Complaints mounting among university students sent to farms for labor

North Korean authorities have declared a month-long general agricultural mobilization until June 15. To free up students to participate in
the order, universities across the nation have shut down, eliciting complaints
from students concerned about constant interruptions to their studies.

Before the Workers’ Party Congress convened earlier in the
month, students were occasionally mobilized to agricultural regions for the “70-Day Battle.” After completing that exhausting series of compulsory
projects, they are now being forced to undertake farm labor in a mobilization
that has been coined “the Rice-Planting Battle,” thus causing many to express
discontent that their right to receive an education is being infringed upon. 

“The students in our province have been sent to agricultural
regions such as Koksan County and Yonsan County. During the ‘70-Day Battle,’
the students were forced to plant seeds and pull up weeds. Now, as the students
head off to the farms again, they are sardonically spouting off lines about how
they are farmers rather than students,” a source in North Hwanghae Province
reported to Daily NK on May 20.

“The students have remarked that being pressed into forced
labor during the ‘70-Day Battle,’ and now for the ‘Rice-Planting Battle’ is
just as laborious and difficult as risking your life on an actual battlefield.
They justifiably point out, ‘If these kind of ‘battles’ continue to arise, when
are we supposed to study?’“

Since rising to power, Kim Jong Un has frequently
underscored the importance of education, describing universities as the
“platform for launching the future of the nation, one of the main pillars of
society, and the training ground for leaders.” He has also continued to point
out that it is important to focus on experiential learning and
on-the-job-training in order to elevate the quality of the nation’s education
and produce illustrious students with technical knowledge.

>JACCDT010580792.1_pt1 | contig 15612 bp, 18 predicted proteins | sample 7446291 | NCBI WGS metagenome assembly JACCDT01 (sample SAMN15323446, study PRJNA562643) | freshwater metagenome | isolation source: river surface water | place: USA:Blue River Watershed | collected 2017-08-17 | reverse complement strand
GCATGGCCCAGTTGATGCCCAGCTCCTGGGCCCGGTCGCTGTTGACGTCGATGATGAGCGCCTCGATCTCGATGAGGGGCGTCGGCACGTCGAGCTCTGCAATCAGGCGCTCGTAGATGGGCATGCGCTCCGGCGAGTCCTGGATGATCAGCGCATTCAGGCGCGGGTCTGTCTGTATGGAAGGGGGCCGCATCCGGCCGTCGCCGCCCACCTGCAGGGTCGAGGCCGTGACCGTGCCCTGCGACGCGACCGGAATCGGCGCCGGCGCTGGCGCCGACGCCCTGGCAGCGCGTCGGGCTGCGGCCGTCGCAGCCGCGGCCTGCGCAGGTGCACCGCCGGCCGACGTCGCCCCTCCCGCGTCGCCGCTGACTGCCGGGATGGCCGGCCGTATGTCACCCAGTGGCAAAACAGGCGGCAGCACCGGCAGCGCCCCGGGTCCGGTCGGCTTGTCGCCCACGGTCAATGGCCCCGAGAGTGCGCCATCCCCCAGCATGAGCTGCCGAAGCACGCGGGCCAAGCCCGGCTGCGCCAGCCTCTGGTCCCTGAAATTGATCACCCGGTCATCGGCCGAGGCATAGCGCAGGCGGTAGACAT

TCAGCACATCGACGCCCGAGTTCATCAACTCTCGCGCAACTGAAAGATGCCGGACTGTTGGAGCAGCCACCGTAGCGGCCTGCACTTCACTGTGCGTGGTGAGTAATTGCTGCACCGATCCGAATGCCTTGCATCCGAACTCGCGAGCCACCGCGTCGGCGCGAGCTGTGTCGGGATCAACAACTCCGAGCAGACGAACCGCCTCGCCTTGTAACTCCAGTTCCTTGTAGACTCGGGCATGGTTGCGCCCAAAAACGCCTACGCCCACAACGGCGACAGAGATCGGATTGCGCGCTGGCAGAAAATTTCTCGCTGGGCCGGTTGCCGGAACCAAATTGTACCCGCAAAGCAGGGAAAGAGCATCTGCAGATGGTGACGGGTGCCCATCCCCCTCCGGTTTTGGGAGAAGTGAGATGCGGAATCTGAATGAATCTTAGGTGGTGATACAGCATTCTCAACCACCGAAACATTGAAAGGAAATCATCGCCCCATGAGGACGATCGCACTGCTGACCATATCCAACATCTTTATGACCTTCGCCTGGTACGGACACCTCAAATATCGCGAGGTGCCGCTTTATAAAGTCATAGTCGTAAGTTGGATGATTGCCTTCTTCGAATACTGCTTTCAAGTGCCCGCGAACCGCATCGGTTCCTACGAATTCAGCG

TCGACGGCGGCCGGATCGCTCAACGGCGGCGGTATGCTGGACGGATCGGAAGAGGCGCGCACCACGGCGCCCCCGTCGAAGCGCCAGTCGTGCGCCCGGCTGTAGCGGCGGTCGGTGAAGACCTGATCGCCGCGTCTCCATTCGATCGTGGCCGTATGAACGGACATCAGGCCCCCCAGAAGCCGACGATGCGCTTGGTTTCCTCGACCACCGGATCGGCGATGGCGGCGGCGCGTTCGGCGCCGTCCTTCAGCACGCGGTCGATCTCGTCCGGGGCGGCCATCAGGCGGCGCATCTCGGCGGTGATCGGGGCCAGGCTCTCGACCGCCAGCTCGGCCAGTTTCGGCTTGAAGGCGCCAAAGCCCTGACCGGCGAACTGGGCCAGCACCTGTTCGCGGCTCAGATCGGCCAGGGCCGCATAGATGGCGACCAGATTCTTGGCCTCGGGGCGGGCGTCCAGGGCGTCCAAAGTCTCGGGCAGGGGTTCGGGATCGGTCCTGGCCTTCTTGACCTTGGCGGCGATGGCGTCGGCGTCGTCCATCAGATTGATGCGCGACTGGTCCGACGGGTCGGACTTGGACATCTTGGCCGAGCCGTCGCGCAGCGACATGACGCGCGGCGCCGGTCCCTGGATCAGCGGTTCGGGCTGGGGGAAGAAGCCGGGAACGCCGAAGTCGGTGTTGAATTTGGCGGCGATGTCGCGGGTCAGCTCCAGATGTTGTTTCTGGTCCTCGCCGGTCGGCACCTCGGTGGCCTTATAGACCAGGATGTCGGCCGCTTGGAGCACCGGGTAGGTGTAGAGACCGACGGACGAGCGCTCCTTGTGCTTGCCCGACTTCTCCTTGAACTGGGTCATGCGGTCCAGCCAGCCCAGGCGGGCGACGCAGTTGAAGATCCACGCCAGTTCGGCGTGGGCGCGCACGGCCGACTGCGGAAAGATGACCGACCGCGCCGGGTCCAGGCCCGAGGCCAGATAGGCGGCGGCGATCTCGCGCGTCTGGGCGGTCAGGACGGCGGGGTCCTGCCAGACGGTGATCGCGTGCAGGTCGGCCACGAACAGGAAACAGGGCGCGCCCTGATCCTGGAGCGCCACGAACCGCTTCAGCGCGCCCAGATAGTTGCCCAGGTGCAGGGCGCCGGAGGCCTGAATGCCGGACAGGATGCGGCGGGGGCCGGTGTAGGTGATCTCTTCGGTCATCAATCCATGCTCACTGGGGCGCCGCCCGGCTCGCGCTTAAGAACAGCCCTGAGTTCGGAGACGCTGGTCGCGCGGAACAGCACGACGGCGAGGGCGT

However, the record shows a different tale. Students have
spent a considerable amount of time being mobilized to work on idolization
construction sites and farms. This has severely crippled their educational
experience. Consequently, students have become upset that their instruction
hours have not been protected and that they are being exploited for their
labor.

Added a separate source in South Hwanghae Province, “University students have spent more
time working on the farm than they have spent studying for their classes or
learning about science/technology. Under such circumstances, students naturally
complain that it is difficult to imagine how these universities will be able to
fulfill Kim Jong Un’s order to create illustrious students with technological
capabilities.”

Similar to previous mobilizations, students with financial
means are engaging in bribery in order to avoid having to participate in the
“Rice-Planting Battle.” University professors are excusing students from the
difficult labor in exchange for US 100 (KPW 810,000) per person.   

But the inequalities do not end there because, the South Hwanghae source
said, “Those who don’t have the money to bribe their way out of the
mobilizations are nonetheless forced to pay school fees, even though they are
going to the farm. These fees include money for their professors and money to
contribute to side dishes. Those too poor to contribute are ridiculed in front
of the entire class.” 

The humiliation is so severe that some students have even
dropped out from shame when they were unable to pay their school fees. “For
those that remain in school, instead of engaging in studies and learning course
material, the only thing that the students learn is how to use flattery and
other tricks in order to survive,” he concluded.

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